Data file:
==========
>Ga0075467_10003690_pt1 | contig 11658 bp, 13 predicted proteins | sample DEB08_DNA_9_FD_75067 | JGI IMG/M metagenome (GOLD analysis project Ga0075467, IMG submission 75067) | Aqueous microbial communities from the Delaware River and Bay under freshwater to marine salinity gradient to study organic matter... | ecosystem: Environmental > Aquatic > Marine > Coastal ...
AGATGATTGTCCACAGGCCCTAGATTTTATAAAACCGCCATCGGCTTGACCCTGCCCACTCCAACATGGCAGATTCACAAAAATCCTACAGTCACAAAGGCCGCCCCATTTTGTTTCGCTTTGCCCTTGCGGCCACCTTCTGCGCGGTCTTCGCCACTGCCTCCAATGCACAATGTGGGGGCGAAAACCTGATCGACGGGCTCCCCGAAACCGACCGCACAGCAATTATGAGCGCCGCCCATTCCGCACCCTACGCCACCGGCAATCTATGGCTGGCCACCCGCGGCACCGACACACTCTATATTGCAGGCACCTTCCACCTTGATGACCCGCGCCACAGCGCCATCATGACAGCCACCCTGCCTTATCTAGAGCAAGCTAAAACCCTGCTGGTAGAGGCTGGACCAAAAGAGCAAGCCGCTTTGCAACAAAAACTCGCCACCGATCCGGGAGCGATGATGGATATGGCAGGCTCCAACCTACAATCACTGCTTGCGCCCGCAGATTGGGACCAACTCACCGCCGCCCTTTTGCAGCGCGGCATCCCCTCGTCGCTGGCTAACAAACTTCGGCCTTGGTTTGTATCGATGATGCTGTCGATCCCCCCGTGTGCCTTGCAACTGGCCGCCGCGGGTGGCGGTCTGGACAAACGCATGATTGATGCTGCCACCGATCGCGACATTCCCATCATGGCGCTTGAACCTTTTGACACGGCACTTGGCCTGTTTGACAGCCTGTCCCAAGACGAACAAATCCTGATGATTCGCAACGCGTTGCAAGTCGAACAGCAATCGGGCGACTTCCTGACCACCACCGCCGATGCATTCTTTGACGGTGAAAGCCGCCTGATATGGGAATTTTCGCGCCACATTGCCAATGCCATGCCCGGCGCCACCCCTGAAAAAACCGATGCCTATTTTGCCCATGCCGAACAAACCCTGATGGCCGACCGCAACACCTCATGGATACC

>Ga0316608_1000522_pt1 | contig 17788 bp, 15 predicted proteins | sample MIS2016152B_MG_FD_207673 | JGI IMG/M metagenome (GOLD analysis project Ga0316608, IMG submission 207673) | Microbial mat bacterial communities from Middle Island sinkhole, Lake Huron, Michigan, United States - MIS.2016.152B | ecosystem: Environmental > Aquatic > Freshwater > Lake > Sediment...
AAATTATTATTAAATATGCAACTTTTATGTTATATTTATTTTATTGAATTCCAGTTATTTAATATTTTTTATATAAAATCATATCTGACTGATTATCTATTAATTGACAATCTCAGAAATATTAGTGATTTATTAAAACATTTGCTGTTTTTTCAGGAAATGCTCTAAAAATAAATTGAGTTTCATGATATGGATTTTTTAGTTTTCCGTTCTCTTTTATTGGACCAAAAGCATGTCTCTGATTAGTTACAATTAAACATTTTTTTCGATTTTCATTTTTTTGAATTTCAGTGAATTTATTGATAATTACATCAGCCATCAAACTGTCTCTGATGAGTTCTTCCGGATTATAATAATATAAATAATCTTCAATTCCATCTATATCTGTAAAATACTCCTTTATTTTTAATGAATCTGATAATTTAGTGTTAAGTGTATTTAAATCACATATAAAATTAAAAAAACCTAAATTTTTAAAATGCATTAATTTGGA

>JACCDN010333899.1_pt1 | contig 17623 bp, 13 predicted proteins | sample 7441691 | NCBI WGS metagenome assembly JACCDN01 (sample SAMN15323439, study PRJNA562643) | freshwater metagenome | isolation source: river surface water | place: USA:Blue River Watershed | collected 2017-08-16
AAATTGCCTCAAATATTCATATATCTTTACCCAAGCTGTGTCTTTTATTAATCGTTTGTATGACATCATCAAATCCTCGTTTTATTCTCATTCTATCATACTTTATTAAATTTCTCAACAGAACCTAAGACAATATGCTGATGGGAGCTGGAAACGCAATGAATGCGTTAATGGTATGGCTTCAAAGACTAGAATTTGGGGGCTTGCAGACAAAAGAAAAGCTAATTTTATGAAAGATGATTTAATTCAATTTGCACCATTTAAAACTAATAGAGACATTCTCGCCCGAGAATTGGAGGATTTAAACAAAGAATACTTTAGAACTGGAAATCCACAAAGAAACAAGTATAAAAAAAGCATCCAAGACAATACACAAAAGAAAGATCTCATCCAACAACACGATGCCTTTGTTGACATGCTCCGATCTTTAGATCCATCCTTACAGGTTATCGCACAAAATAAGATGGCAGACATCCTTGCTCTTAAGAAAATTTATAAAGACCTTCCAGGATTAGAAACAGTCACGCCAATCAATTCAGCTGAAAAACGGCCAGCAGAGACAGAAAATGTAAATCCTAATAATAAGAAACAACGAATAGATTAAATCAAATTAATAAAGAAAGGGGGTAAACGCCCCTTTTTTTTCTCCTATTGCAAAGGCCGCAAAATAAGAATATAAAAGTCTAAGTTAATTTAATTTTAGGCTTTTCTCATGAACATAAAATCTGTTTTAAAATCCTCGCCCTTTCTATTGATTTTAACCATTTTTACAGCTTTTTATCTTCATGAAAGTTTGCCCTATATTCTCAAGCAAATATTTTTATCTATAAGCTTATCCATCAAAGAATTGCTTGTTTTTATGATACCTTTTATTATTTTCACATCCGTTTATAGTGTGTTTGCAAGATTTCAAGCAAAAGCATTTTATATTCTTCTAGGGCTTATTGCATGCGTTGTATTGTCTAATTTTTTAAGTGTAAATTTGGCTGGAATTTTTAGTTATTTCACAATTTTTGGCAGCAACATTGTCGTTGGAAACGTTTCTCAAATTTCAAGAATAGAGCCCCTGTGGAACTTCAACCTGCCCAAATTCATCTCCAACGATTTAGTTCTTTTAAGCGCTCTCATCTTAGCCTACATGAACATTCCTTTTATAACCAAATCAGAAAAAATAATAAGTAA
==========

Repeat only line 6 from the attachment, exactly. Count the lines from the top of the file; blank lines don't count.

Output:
AAATTGCCTCAAATATTCATATATCTTTACCCAAGCTGTGTCTTTTATTAATCGTTTGTATGACATCATCAAATCCTCGTTTTATTCTCATTCTATCATACTTTATTAAATTTCTCAACAGAACCTAAGACAATATGCTGATGGGAGCTGGAAACGCAATGAATGCGTTAATGGTATGGCTTCAAAGACTAGAATTTGGGGGCTTGCAGACAAAAGAAAAGCTAATTTTATGAAAGATGATTTAATTCAATTTGCACCATTTAAAACTAATAGAGACATTCTCGCCCGAGAATTGGAGGATTTAAACAAAGAATACTTTAGAACTGGAAATCCACAAAGAAACAAGTATAAAAAAAGCATCCAAGACAATACACAAAAGAAAGATCTCATCCAACAACACGATGCCTTTGTTGACATGCTCCGATCTTTAGATCCATCCTTACAGGTTATCGCACAAAATAAGATGGCAGACATCCTTGCTCTTAAGAAAATTTATAAAGACCTTCCAGGATTAGAAACAGTCACGCCAATCAATTCAGCTGAAAAACGGCCAGCAGAGACAGAAAATGTAAATCCTAATAATAAGAAACAACGAATAGATTAAATCAAATTAATAAAGAAAGGGGGTAAACGCCCCTTTTTTTTCTCCTATTGCAAAGGCCGCAAAATAAGAATATAAAAGTCTAAGTTAATTTAATTTTAGGCTTTTCTCATGAACATAAAATCTGTTTTAAAATCCTCGCCCTTTCTATTGATTTTAACCATTTTTACAGCTTTTTATCTTCATGAAAGTTTGCCCTATATTCTCAAGCAAATATTTTTATCTATAAGCTTATCCATCAAAGAATTGCTTGTTTTTATGATACCTTTTATTATTTTCACATCCGTTTATAGTGTGTTTGCAAGATTTCAAGCAAAAGCATTTTATATTCTTCTAGGGCTTATTGCATGCGTTGTATTGTCTAATTTTTTAAGTGTAAATTTGGCTGGAATTTTTAGTTATTTCACAATTTTTGGCAGCAACATTGTCGTTGGAAACGTTTCTCAAATTTCAAGAATAGAGCCCCTGTGGAACTTCAACCTGCCCAAATTCATCTCCAACGATTTAGTTCTTTTAAGCGCTCTCATCTTAGCCTACATGAACATTCCTTTTATAACCAAATCAGAAAAAATAATAAGTAA